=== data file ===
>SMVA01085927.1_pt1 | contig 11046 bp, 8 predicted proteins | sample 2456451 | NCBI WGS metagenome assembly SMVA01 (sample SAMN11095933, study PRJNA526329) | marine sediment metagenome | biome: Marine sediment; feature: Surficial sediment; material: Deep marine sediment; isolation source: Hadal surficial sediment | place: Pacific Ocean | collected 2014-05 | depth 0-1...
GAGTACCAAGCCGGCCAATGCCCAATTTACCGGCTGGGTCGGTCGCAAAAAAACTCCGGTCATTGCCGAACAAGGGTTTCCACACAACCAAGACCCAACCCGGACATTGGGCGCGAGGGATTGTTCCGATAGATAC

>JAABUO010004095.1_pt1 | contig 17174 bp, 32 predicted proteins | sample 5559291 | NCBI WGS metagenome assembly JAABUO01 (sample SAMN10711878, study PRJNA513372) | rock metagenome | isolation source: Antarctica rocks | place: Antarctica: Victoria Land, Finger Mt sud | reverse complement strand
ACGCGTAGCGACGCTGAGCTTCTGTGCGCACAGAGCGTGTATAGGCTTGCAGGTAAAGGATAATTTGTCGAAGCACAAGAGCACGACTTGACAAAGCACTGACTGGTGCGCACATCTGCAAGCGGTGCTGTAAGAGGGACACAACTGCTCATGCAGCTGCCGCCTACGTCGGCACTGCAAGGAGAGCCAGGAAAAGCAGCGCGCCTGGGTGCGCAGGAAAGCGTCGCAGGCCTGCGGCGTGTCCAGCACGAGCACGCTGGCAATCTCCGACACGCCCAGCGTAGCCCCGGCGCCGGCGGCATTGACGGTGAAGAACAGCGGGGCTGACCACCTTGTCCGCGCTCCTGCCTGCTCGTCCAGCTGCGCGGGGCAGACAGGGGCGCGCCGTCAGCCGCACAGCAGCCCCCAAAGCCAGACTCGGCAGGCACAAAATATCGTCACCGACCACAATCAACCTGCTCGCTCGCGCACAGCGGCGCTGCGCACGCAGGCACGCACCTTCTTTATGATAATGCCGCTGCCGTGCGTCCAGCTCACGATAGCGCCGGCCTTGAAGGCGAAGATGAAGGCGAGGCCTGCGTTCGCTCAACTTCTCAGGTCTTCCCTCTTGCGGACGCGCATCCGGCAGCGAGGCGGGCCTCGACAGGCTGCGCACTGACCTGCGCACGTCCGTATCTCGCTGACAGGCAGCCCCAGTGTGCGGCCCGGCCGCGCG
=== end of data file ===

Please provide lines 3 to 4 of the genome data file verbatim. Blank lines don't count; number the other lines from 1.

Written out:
>JAABUO010004095.1_pt1 | contig 17174 bp, 32 predicted proteins | sample 5559291 | NCBI WGS metagenome assembly JAABUO01 (sample SAMN10711878, study PRJNA513372) | rock metagenome | isolation source: Antarctica rocks | place: Antarctica: Victoria Land, Finger Mt sud | reverse complement strand
ACGCGTAGCGACGCTGAGCTTCTGTGCGCACAGAGCGTGTATAGGCTTGCAGGTAAAGGATAATTTGTCGAAGCACAAGAGCACGACTTGACAAAGCACTGACTGGTGCGCACATCTGCAAGCGGTGCTGTAAGAGGGACACAACTGCTCATGCAGCTGCCGCCTACGTCGGCACTGCAAGGAGAGCCAGGAAAAGCAGCGCGCCTGGGTGCGCAGGAAAGCGTCGCAGGCCTGCGGCGTGTCCAGCACGAGCACGCTGGCAATCTCCGACACGCCCAGCGTAGCCCCGGCGCCGGCGGCATTGACGGTGAAGAACAGCGGGGCTGACCACCTTGTCCGCGCTCCTGCCTGCTCGTCCAGCTGCGCGGGGCAGACAGGGGCGCGCCGTCAGCCGCACAGCAGCCCCCAAAGCCAGACTCGGCAGGCACAAAATATCGTCACCGACCACAATCAACCTGCTCGCTCGCGCACAGCGGCGCTGCGCACGCAGGCACGCACCTTCTTTATGATAATGCCGCTGCCGTGCGTCCAGCTCACGATAGCGCCGGCCTTGAAGGCGAAGATGAAGGCGAGGCCTGCGTTCGCTCAACTTCTCAGGTCTTCCCTCTTGCGGACGCGCATCCGGCAGCGAGGCGGGCCTCGACAGGCTGCGCACTGACCTGCGCACGTCCGTATCTCGCTGACAGGCAGCCCCAGTGTGCGGCCCGGCCGCGCG